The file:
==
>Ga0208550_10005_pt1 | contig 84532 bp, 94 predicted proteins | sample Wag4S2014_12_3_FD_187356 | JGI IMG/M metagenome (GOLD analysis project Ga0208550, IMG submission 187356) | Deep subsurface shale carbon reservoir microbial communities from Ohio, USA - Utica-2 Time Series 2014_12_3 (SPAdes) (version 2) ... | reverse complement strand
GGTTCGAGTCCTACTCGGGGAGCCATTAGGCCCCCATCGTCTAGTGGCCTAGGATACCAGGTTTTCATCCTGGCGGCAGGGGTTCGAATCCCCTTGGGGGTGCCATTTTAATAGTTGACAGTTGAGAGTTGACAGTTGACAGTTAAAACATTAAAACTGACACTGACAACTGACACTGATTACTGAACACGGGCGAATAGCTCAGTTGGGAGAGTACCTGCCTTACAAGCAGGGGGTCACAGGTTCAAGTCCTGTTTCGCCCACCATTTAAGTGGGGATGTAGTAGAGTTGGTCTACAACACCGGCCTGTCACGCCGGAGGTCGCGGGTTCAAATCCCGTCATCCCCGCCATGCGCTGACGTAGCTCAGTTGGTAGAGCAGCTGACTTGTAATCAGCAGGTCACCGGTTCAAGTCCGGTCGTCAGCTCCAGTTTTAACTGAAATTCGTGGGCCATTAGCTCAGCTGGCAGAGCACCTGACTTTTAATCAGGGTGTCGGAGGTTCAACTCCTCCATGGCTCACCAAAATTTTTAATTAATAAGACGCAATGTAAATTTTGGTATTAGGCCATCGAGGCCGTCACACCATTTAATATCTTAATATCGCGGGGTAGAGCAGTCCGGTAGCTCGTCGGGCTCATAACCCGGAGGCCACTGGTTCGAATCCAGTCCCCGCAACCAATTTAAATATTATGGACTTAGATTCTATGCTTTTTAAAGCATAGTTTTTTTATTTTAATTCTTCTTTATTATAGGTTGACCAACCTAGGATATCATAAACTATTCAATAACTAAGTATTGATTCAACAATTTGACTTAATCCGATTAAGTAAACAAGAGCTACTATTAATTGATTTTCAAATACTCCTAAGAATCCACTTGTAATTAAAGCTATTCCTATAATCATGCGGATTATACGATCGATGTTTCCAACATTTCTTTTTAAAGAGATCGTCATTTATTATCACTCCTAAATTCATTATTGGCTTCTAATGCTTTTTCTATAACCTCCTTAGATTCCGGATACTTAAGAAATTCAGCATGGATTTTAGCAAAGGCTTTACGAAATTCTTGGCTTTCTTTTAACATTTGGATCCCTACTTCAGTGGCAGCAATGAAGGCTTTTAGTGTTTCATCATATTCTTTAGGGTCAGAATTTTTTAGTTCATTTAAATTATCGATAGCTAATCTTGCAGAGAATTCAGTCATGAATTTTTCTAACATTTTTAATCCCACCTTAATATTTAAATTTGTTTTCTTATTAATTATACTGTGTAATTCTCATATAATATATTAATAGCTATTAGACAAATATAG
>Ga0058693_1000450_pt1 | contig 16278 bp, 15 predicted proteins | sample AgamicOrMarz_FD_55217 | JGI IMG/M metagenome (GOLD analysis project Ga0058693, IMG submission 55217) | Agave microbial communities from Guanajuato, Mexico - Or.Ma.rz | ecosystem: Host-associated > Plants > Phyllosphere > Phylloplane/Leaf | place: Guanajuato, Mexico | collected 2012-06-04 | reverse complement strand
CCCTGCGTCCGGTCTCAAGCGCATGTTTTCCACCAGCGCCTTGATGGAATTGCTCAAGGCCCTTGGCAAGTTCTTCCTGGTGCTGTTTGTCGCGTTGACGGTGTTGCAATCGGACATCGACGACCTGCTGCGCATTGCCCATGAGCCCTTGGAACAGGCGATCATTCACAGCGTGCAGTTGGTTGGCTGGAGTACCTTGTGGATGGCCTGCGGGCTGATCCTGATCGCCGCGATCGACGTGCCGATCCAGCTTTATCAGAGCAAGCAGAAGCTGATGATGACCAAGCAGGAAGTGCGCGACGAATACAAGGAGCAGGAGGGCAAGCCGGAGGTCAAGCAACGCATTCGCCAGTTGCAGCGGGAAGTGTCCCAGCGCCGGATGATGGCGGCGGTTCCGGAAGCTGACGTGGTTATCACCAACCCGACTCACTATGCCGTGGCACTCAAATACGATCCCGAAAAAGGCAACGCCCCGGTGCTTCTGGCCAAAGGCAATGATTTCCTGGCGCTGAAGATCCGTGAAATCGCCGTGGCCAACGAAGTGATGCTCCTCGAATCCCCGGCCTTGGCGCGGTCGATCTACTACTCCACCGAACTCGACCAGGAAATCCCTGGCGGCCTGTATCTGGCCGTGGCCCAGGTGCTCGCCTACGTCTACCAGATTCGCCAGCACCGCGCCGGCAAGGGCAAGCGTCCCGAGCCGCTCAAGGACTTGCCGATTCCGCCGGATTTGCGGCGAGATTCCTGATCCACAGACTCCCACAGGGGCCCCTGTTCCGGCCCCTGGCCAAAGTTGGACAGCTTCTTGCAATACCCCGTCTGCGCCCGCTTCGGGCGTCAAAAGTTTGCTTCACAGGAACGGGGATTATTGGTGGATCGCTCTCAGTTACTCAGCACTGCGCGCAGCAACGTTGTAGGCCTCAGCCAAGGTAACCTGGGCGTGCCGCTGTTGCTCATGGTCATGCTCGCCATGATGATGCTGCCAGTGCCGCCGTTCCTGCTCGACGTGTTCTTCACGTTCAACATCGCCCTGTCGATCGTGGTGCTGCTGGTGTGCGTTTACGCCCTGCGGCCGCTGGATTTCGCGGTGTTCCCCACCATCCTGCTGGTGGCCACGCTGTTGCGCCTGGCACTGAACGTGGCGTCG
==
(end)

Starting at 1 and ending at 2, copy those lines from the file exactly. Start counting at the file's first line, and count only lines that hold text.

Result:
>Ga0208550_10005_pt1 | contig 84532 bp, 94 predicted proteins | sample Wag4S2014_12_3_FD_187356 | JGI IMG/M metagenome (GOLD analysis project Ga0208550, IMG submission 187356) | Deep subsurface shale carbon reservoir microbial communities from Ohio, USA - Utica-2 Time Series 2014_12_3 (SPAdes) (version 2) ... | reverse complement strand
GGTTCGAGTCCTACTCGGGGAGCCATTAGGCCCCCATCGTCTAGTGGCCTAGGATACCAGGTTTTCATCCTGGCGGCAGGGGTTCGAATCCCCTTGGGGGTGCCATTTTAATAGTTGACAGTTGAGAGTTGACAGTTGACAGTTAAAACATTAAAACTGACACTGACAACTGACACTGATTACTGAACACGGGCGAATAGCTCAGTTGGGAGAGTACCTGCCTTACAAGCAGGGGGTCACAGGTTCAAGTCCTGTTTCGCCCACCATTTAAGTGGGGATGTAGTAGAGTTGGTCTACAACACCGGCCTGTCACGCCGGAGGTCGCGGGTTCAAATCCCGTCATCCCCGCCATGCGCTGACGTAGCTCAGTTGGTAGAGCAGCTGACTTGTAATCAGCAGGTCACCGGTTCAAGTCCGGTCGTCAGCTCCAGTTTTAACTGAAATTCGTGGGCCATTAGCTCAGCTGGCAGAGCACCTGACTTTTAATCAGGGTGTCGGAGGTTCAACTCCTCCATGGCTCACCAAAATTTTTAATTAATAAGACGCAATGTAAATTTTGGTATTAGGCCATCGAGGCCGTCACACCATTTAATATCTTAATATCGCGGGGTAGAGCAGTCCGGTAGCTCGTCGGGCTCATAACCCGGAGGCCACTGGTTCGAATCCAGTCCCCGCAACCAATTTAAATATTATGGACTTAGATTCTATGCTTTTTAAAGCATAGTTTTTTTATTTTAATTCTTCTTTATTATAGGTTGACCAACCTAGGATATCATAAACTATTCAATAACTAAGTATTGATTCAACAATTTGACTTAATCCGATTAAGTAAACAAGAGCTACTATTAATTGATTTTCAAATACTCCTAAGAATCCACTTGTAATTAAAGCTATTCCTATAATCATGCGGATTATACGATCGATGTTTCCAACATTTCTTTTTAAAGAGATCGTCATTTATTATCACTCCTAAATTCATTATTGGCTTCTAATGCTTTTTCTATAACCTCCTTAGATTCCGGATACTTAAGAAATTCAGCATGGATTTTAGCAAAGGCTTTACGAAATTCTTGGCTTTCTTTTAACATTTGGATCCCTACTTCAGTGGCAGCAATGAAGGCTTTTAGTGTTTCATCATATTCTTTAGGGTCAGAATTTTTTAGTTCATTTAAATTATCGATAGCTAATCTTGCAGAGAATTCAGTCATGAATTTTTCTAACATTTTTAATCCCACCTTAATATTTAAATTTGTTTTCTTATTAATTATACTGTGTAATTCTCATATAATATATTAATAGCTATTAGACAAATATAG